Q: From your perspective, why should companies pivot from what they normally use (sentiment analysis – polling surveys and media metrics) to MAHA’s Darwin?
A: This is like asking the question why would you use an engine vs. a horse? Historically, reputational risk has rarely been quantified or connected to financial performance. The problem is, companies can’t drive financial planning/policy making without using a strong, predictive analytical method. MAHA’s Darwin now makes it possible for companies to quantify financial risk and build more trust with their key stakeholders, by going beyond sentiment analysis and media metrics – integrating actual industry performance. The language of business is numbers, that’s what leadership relies on. If you can provide reputation teams with a scientifically oriented research product to bring into their boardroom, and a platform that changes with the times, that’s a key differentiator (as it relates to reputation intelligence). For example, when we were conducting research back in the 90s, looking at certain signatures that affected reputation, DE&I wasn’t even on the radar. It is an evolving landscape, and MAHA considers this, by helping companies pinpoint, predict and take action on their reputation, ESG, and business risks. Sentiment is just a piece of a bigger pie.
Q: How does Darwin enable companies to predict financial risk and build more trust with key stakeholders?
A: The power of Darwin’s analytical method comes from the pairing of newly available big data with a deep bioscience intelligence engineered by Dartmouth scientists who are using the same mathematical models to isolate attributes among species that lead to survival, adaptation and extinction. For the first time, these methods can be applied to corporate data sets.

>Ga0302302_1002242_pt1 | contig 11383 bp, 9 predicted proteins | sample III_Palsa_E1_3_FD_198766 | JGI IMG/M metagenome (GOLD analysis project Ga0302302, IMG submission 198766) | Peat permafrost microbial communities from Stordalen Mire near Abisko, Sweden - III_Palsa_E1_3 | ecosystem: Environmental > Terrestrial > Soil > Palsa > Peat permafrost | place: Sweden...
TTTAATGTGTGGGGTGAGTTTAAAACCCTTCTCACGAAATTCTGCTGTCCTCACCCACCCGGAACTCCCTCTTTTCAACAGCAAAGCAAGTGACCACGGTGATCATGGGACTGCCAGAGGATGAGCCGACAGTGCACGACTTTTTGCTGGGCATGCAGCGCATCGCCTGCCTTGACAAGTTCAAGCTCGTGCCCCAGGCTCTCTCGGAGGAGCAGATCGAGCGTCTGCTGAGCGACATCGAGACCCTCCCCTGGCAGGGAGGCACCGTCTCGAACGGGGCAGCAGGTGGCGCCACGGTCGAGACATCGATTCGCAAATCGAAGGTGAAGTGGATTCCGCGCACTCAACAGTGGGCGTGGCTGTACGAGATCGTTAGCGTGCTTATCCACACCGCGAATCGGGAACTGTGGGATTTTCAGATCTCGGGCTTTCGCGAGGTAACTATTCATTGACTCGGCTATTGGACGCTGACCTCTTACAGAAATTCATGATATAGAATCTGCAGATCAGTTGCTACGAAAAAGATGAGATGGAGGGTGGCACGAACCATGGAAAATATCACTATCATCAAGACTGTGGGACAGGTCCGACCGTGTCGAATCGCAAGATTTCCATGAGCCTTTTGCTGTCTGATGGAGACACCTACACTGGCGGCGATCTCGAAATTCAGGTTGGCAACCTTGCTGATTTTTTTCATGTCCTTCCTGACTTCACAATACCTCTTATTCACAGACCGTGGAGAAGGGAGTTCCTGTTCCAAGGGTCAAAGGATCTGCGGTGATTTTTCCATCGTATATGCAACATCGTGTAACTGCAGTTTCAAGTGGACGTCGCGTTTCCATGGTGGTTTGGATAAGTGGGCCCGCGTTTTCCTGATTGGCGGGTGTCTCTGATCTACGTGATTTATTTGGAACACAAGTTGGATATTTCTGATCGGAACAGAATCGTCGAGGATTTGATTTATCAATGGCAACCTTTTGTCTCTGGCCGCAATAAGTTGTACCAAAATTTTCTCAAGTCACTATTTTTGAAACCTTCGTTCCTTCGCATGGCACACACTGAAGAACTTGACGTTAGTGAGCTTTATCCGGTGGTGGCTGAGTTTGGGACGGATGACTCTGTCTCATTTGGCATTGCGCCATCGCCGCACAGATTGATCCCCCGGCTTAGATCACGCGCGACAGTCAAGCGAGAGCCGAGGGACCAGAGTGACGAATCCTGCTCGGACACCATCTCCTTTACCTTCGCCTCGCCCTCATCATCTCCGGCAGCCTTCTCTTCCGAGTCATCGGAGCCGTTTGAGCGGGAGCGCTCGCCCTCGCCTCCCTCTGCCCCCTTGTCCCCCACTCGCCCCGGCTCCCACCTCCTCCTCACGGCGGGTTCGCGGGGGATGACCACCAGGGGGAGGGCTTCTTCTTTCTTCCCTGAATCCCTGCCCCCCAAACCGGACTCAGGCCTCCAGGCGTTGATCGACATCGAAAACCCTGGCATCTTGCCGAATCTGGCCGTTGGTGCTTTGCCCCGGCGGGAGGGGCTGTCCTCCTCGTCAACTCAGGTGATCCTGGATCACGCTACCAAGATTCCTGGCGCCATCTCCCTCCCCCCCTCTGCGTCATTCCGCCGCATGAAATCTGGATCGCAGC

Darwin is the first reputation intelligence platform that unifies multi-stakeholder sentiment, corporate behavior as well as competitive and financial analytics. Darwin makes it easier for management teams to see in real-time how their actions on environmental, human capital, social impact and enterprise risks compare to their competition, while isolating the reputational attributes that impact performance and drive the greatest financial risk.
Q: What are your top tips for companies interested in managing their reputation (or their ‘relevance’)?
A: Reputation is not something you manage, it is an outcome. Yet, a company’s reputation is its most important asset, without it, you cannot be successful. My first tip – reputation management teams must not be afraid of numbers. They need to rely on models/mathematics to understand what their company needs to focus on to improve their reputation. MAHA is unique in that it enables companies to truly understand the evolving drivers affecting their business performance. It’s like an equalizer on a stereo, if you have too much bass and not enough treble, you’re out of balance. You can’t focus on DE&I and not think about your environmental impact as well. Having an analytics tool to figure out where your company should place its emphasis – that is, where to put its money and time – is key to building your company’s reputation. Also, companies need to record their scores. They might have good representation of women on their board but if you don’t record it, you get a zero.